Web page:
Thoughts on the Health of the Black Community...

Saturday, November 22, 2008

...and I mean that literally. While overall awareness of the need to eat healthy and exercise has spread to our community, I don't think we are acting on it. The numbers certainly back that up. A recent press release I read on Marketwatch was very disturbing.

"The top serious health concerns for African Americans are:


Cardiovascular Disease--The #1 killer of African Americans.
Diabetes--3.2 million African Americans have diabetes, yet more than 33% do not know it.
Vitamin D Deficiency--Low Vitamin D has been associated with several types of cancer as well as certain autoimmune diseases such as systemic lupus.
HIV/AIDS--Nearly half of the people who get HIV/AIDS are African American, suffering more deaths than any other race.
Cancer--Lung, Breast, Colon, Prostate--African American men are 35% more likely to die from prostate or colon cancer than Caucasian men and African American women are 18% more likely to die from breast cancer because of a genetic predisposition to aggressive forms of cancer"


I don't know what's worse here - the actual rate of diseases, so many not knowing that have an illness, or the disproportionate rates of death. Immunization rates among Blacks and Latinos is not any better. And while the numbers here are high, are they really surprising at this point? We have been getting clear messages for years to clean up our acts regarding our health and get ourselves into better shape but people are not listening.

I recognize that there are deep deficiencies in insurance coverage and health information in minority communities, but the consequences here are too great for us to wait for someone else to come in and clean up this problem. The community has to get pro-active about this and do our part to address this issue.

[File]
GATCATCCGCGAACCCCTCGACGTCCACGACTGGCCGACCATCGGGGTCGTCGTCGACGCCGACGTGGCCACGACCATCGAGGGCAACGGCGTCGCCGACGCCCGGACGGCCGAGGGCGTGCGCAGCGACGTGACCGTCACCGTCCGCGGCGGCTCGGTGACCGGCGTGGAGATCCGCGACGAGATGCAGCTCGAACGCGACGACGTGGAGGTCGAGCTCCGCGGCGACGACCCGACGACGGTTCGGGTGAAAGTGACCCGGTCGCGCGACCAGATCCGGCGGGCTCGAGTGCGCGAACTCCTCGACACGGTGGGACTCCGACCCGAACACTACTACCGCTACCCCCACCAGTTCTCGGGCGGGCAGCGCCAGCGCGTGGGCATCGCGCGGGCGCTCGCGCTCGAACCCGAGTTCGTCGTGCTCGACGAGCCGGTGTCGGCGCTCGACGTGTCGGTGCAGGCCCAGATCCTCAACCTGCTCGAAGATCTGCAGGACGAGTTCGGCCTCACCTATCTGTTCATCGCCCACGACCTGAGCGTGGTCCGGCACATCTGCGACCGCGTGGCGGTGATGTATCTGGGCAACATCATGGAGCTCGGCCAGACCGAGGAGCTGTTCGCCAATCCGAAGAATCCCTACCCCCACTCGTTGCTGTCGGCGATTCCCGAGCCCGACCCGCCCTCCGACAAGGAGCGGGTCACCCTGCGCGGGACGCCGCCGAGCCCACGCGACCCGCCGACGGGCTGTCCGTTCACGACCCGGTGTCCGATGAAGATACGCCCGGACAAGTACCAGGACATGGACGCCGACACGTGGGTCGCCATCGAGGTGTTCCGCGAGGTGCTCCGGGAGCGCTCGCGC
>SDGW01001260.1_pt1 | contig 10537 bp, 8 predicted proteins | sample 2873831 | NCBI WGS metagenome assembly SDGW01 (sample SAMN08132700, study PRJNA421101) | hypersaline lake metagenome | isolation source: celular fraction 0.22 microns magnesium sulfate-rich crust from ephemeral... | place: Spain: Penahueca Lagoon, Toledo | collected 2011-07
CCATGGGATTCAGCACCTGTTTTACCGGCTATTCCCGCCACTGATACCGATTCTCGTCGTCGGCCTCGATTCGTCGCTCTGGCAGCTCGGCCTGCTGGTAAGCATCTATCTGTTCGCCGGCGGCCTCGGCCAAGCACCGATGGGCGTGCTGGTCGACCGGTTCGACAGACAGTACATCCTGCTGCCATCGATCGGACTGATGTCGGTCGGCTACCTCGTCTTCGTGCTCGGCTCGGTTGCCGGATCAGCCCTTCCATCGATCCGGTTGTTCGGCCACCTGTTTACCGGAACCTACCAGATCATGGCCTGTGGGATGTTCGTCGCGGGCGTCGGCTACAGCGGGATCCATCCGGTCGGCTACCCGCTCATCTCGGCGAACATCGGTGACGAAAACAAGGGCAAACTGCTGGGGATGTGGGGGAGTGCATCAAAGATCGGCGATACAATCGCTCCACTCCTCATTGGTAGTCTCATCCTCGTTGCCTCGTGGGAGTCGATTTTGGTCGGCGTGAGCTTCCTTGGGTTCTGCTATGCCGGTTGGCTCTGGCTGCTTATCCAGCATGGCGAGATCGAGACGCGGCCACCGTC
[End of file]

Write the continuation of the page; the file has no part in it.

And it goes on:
That starts tonight at the dinner table. I am no stranger to fried chicken, greens, or any of the other stereotypical soul food that people roll out there and I'm not ashamed of that at all. Soul food is indeed a part of our culture. However, there are ways to prepare these foods without all the calories and fat and some things are just going to have be pretty much not eaten all together. It sucks, but our lives are worth it.

I've dropped 13 pounds this month and need to shed about 20 more to get back to my college weight. Like a lot of our people, I carry weight well. Sports and a good work out regimen in the past has allowed me to coast a bit these last few years. That's part of the problem as I think if I looked a bit more obese it would be easier to motivate myself to get back into the gym. The wake-up call has come in the form of a bunch of clothes I can't wear and "baggy" jeans that now look like something Lil' Wayne would wear.

So the dieting and exercise is back in full effect and yes it does suck. I'd much rather eat some fried chicken than baked chicken and I really sick of these stupid protein shakes. But, my blood pressure has dropped and I am fitting back into my clothes so it's all good. I'm definitely no angel on this as I have slipped and headed over to Taco Bell a couple of times, but my eating is so much better than it was.

And I think that's the first step for everyone. Just try to cut back, eat a bit better, and work out a couple of times a week. I honestly feel better and have more energy already. Even if that's not your bag, at least do yourself a favor and get to a doctor for check-ups and immunizations as often as possible. Most areas have free clinics that will provide these services to people who live in the area. Take advantage of these services and do whatever you can to stay healthy.

This is, after all, the only life you will get. Make the most of it.